- colors, sizes and other SKU-specific options. Does the term “red v-neck dress,” “size 8 toddler shoes” or “20 ounce moisturizer” return results?
- brand name searches.
- merchandising-related searches, such as “sale jeans” or “free shipping chairs”.
Additionally, merchants should offer a “quick look” option so shoppers can quickly view further details without needing to click through to a results page — and make sure the “quick look” functions optimally on mobile screens. For products that don’t require SKU selection, merchants should consider adding an “add to cart” option directly from search results to streamline the path to purchase — especially on mobile devices.
To identify which keyword terms are important, merchants should study their logs and identify both popular search terms, especially those that are frequently searched, but produce “zero results” — they signify that site language and the search algorithm need to better reflect how shoppers classify and describe products.
Choose filters and attributes with care, and make it easy to back out. Faceted search tools make it possible for merchant to offer shoppers myriad choices when it comes to narrowing down a search results set — but while shoppers want to identify relevant results quickly, they also report feeling overwhelmed by too many options. More than half of participants in the E-Tailing Group/Compare Metrics study reported that eCommerce sites were overwhelming, and specifically mentioned long lists of facets in the left-hand column of search results. Not only that, but fully 73% of participants said they believed that selecting specific attributes or filters would eliminate from the search results set products that were actually relevant to their needs.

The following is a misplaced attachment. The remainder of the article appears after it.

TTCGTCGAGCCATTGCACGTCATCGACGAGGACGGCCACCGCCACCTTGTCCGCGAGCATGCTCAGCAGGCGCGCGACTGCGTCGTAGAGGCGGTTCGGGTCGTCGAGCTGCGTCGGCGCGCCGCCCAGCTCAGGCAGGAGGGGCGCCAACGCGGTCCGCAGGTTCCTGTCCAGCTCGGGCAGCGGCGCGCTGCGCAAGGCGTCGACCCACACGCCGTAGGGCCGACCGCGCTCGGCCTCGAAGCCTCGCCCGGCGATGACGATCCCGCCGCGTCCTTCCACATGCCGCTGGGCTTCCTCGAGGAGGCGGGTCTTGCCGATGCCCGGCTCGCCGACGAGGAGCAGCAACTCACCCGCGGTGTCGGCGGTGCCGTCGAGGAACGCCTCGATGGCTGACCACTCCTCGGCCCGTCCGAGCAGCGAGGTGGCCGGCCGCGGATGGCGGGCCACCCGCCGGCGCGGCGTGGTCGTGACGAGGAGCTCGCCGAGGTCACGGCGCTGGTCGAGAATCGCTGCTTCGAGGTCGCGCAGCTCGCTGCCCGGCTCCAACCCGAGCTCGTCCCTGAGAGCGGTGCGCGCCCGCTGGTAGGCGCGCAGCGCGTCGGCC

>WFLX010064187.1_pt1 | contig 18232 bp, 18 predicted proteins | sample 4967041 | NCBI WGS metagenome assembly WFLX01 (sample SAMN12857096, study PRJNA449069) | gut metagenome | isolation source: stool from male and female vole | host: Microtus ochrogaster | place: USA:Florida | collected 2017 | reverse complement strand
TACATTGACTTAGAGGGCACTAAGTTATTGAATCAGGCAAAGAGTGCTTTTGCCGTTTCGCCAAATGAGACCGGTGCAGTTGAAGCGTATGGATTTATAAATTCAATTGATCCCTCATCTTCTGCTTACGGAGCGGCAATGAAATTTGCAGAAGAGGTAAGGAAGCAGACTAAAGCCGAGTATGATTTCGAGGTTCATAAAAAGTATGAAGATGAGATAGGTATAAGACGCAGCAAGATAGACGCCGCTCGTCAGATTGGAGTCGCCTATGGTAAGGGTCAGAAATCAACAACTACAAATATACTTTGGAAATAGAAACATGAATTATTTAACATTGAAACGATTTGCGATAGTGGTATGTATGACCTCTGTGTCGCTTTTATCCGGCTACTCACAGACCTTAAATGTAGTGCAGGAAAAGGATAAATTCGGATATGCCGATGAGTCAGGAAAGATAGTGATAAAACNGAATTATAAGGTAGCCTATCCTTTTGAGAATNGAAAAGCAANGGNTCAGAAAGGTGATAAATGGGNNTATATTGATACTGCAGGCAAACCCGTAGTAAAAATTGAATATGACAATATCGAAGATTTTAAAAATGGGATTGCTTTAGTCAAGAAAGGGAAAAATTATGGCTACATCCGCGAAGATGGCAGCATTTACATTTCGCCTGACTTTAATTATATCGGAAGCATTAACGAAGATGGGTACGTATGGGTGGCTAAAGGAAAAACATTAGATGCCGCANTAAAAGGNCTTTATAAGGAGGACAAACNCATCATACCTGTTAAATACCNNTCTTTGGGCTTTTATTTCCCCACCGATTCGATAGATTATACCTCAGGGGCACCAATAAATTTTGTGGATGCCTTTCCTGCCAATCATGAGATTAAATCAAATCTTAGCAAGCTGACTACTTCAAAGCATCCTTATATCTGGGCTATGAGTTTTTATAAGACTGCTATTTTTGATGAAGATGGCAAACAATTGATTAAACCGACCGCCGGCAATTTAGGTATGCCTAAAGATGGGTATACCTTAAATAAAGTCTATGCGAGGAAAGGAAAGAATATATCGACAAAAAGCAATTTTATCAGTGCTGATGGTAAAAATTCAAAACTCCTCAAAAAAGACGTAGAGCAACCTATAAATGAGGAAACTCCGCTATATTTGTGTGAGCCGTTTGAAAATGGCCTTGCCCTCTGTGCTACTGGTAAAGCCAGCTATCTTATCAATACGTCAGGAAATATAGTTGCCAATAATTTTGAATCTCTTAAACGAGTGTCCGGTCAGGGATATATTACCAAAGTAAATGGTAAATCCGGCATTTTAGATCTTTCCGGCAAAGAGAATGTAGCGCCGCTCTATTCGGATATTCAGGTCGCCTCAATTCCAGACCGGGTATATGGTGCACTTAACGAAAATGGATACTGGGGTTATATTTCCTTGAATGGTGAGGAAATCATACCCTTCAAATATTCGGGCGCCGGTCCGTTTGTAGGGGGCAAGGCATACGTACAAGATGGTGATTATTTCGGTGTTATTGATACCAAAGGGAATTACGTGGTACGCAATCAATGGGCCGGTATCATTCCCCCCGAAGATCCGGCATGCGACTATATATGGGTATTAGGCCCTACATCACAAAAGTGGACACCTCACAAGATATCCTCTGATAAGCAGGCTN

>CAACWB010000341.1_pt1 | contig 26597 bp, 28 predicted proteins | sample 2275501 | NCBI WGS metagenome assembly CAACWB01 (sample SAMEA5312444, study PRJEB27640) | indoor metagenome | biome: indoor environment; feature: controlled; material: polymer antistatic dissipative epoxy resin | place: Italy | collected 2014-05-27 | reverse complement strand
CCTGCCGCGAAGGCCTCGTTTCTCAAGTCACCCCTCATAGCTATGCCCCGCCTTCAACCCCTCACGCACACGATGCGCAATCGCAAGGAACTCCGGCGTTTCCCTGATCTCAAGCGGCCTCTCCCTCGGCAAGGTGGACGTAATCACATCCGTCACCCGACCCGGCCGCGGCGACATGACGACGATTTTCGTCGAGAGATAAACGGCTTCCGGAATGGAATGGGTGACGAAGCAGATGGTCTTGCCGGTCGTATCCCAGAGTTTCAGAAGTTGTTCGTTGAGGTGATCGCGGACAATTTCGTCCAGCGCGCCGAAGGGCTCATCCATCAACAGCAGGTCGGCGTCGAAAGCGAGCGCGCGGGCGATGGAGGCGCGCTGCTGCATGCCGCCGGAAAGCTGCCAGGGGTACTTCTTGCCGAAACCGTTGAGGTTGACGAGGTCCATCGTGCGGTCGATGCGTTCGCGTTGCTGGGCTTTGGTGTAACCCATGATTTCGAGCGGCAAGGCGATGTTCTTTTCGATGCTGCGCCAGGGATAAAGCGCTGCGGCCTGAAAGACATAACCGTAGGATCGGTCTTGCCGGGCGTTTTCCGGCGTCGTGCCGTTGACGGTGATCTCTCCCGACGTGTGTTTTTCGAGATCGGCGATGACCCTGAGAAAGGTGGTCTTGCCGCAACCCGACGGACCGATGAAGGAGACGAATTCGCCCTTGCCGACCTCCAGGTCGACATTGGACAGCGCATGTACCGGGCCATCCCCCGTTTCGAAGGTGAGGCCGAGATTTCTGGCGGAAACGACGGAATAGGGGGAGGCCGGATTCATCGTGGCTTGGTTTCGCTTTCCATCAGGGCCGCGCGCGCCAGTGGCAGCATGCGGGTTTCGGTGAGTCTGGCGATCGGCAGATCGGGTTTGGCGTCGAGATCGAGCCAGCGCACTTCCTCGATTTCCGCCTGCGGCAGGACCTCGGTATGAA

To make the site search experience less daunting, merchants using faceted search should key the attribute options off actual shopper behavior. Studying on-site search logs can provide guidance as to which attributes are most important to offer, as can conducting tests using paid-search ads (whether text or PLAs) to test search term popularity. Directly surveying customers or conducting usability tests can provide further insight.